BY EDITH BOX, Ph.D.
Oleanders garner many romantic stories
Historians believe the oleander is native to the Mediterranean region, traveled with explorers to the South Pacific, then found its way to the West Indies.Early in the British occupancy of the West Indies, Colonial governors attempted to make the area a fairyland by cultivation of choicest fruits and flowers from all over the world, adding to the beauty of the native flora.Masters of the Southward voyaging ships were charged with collecting seeds and cuttings for transplanting.
Responding to this charge, a captain returning from the South Sea Islands brought some oleanders which came to be known as “Sea Rose” or South Sea Rose.
Throughout the years, Galvestonians and others have used their imagination to produce fanciful legends as to the origin of the name “oleander” and the plant.Early Galveston citizens thought that it was a kind of olive bearing bush; this confusion with the olive tree whose Latin name is Olea may have been the source of the name. It is also surmised that the name oleander came from a corruption of the Latin name for rhododendron with which it has also been confused.
In keeping with the Mediterranean origin of the oleander,one legend has it that oleander in Greek mythology means romance and charm.A beautiful Greek maiden was wooed by Leander who swam the Hellespont every night to see his beloved. One night he was drowned in a Tempest.Wild waves dashed his body against sharp rocks and left him lifeless on the white sands. Here his lover found him as she walked the shores calling “Oh Leander, Oh Leander.”The beautiful flower was clutched in his hand. She removed it and kept it has a symbol of their love.Magically it continued to grow and from this symbol of everlasting love came the beautiful and abundant oleander.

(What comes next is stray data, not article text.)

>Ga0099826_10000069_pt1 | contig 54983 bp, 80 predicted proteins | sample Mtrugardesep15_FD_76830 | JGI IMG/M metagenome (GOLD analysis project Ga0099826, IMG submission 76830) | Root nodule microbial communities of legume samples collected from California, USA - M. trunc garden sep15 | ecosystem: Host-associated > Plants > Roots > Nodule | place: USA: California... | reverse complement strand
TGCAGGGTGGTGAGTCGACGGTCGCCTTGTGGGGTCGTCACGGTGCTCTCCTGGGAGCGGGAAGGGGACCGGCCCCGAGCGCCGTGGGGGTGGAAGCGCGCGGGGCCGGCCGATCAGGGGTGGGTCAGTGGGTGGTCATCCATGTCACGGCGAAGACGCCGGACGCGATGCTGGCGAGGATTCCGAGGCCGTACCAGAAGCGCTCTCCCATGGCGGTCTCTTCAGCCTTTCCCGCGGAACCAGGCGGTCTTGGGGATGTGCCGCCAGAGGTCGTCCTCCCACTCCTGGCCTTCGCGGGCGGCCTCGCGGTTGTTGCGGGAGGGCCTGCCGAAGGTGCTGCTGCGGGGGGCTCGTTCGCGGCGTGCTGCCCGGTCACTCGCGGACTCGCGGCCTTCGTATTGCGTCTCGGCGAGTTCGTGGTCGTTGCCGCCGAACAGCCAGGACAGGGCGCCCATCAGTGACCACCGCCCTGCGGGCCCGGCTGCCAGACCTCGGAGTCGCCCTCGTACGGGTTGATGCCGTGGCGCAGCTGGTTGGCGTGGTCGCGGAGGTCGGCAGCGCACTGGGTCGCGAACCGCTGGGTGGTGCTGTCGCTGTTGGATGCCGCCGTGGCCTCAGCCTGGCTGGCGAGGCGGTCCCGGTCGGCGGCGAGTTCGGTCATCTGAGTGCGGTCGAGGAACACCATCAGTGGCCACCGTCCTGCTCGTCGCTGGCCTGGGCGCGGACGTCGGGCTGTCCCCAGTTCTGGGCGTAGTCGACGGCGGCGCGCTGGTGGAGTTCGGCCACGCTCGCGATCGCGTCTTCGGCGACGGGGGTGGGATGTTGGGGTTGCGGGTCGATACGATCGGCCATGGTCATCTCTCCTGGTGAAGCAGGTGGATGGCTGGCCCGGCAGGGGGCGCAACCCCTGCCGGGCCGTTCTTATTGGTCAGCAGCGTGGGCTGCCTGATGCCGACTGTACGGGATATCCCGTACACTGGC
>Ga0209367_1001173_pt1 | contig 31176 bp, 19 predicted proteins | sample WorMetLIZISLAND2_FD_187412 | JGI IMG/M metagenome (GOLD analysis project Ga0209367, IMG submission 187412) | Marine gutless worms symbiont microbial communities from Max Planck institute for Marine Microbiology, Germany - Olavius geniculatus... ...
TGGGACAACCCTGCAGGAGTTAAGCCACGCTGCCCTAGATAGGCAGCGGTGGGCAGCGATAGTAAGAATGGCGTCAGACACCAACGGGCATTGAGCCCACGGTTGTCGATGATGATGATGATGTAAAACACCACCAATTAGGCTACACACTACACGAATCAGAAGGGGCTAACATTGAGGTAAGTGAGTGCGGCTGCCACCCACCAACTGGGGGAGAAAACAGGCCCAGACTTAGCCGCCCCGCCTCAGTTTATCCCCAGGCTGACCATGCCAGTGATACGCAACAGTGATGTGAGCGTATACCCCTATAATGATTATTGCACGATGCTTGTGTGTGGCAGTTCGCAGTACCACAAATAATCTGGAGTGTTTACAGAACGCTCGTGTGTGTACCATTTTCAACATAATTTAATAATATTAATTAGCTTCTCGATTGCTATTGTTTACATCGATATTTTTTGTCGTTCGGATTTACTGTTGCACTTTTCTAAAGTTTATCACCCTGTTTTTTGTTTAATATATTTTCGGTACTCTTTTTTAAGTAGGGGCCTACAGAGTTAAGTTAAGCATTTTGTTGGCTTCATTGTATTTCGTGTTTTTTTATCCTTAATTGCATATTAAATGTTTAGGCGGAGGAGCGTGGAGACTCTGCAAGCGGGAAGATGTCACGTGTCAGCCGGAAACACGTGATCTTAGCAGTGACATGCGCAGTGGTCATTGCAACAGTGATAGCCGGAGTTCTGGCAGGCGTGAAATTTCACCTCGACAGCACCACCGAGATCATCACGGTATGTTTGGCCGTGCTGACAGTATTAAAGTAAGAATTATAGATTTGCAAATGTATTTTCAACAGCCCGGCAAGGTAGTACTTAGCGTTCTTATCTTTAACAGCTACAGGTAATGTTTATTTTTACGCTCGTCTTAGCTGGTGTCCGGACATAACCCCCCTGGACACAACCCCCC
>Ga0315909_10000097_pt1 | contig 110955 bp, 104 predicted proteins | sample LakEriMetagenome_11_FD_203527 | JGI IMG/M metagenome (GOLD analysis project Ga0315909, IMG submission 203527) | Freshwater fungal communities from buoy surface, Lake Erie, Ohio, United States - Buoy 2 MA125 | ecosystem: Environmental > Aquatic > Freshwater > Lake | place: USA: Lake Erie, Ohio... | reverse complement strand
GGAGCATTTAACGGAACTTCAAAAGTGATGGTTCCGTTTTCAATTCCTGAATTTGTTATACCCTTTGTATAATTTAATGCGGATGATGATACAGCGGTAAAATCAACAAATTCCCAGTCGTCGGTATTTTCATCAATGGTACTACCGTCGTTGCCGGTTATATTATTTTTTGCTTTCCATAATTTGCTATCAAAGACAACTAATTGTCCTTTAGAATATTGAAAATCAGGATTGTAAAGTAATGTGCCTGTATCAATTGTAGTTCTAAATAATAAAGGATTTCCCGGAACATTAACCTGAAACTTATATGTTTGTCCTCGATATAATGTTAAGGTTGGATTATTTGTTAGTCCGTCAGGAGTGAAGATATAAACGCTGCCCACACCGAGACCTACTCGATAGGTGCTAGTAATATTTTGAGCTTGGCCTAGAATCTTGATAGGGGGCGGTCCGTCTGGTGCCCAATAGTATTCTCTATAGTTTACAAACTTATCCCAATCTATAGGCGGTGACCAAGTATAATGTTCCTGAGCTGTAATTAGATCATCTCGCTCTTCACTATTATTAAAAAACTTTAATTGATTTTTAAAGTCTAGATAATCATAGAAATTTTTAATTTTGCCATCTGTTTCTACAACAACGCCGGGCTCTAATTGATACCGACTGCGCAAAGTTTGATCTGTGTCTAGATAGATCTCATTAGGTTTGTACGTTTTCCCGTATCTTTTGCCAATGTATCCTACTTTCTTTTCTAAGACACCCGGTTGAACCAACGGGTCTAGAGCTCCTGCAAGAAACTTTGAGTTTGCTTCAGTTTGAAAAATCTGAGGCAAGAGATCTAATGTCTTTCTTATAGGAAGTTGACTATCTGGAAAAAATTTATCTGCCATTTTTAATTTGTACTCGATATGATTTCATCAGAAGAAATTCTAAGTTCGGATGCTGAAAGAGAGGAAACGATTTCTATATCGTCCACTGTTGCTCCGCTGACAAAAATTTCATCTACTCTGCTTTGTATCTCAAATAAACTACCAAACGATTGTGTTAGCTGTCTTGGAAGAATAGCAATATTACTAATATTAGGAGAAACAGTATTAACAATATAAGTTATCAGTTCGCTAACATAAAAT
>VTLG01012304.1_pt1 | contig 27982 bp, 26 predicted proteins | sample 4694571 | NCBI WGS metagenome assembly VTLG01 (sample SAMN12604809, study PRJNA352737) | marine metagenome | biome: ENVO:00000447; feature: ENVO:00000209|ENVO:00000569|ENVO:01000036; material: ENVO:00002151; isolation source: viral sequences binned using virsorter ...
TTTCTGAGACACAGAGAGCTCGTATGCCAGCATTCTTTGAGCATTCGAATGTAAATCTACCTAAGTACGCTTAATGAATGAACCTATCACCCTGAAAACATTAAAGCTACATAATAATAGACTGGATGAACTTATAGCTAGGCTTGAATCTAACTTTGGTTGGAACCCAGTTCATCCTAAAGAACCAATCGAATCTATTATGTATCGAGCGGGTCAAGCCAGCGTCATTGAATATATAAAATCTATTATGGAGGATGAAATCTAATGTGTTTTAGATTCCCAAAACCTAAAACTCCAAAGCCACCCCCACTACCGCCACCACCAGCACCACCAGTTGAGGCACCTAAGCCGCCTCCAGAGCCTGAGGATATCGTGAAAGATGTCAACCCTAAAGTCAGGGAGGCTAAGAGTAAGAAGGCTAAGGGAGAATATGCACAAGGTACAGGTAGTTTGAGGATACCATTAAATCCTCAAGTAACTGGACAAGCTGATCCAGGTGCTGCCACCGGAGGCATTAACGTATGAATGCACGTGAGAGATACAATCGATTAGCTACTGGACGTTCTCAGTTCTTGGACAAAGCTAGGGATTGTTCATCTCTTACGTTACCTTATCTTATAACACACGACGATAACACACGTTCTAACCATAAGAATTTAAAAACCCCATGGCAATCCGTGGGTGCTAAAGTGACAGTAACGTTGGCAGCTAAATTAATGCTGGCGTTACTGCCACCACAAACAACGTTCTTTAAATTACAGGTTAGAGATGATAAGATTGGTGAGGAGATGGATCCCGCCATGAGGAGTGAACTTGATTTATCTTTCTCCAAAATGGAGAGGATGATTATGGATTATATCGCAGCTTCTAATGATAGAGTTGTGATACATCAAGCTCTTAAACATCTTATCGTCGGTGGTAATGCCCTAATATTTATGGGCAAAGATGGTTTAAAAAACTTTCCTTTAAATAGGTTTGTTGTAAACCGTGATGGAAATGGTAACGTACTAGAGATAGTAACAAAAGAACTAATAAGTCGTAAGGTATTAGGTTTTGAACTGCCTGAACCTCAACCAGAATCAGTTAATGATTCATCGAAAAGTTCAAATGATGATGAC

The biblical Rose of Jericho is thought to refer to the oleander and there are Christian legends concerning its origin.In Tuscany, Italy, the oleander is known as St. Joseph’s Staff which was said to have burst into flower when in the Angel announced that he was to marry the Virgin Mary.In 1915, Charles M. Skinner published another legend concerning St. Joseph and the oleander in a local paper.It seems that a poor but lovely Spanish girl lay ill of a fever. Her mother tried all that her meager resources permitted to cure her daughter, but to no avail. Exhausted by her desperate efforts, the mother fell to her knees to pray to St. Joseph to spare her child. When she arose, the room was filled with a rosy glow from a figure bent over the girl.
The handsome Prince Neptune won her heart and everyone in the kingdom was overjoyed. a date was set for the waiting and the day dawned clear and bright. The guests were assembled for the ceremony when suddenly the son of Witch Hurricane appeared.
He was wildly angry and furious at losing the Princess.As he advanced, blackened and distorted with rage, the fairy god mother of the Princess intervened and waved her wand, transforming members of the wedding party into beautiful oleanders and stately palms.Prince Hurricane and his mother, the Witch, tore around all that day and the next without finding the Princess and they finally departed.Another legend involving the buccaneer, Jean Lafitte, in the establishment of oleanders on Galveston Island, is less romantic.In the pursuit of his pirate’s craft, Lafitte had attacked a Norwegian schooner and killed all the passengers except for one man was clinging to a beautiful flowering plant.His name was Ole Anderson. Lafitte saved him and made him his gardener, calling him Olea Ander. He later honored him by calling his flower by the same name.Two traditionally uses of the oleander come from different parts of the world.In India, Hindu mouners place oleanders about the bodies of dead relatives using the blooms as funeral flowers.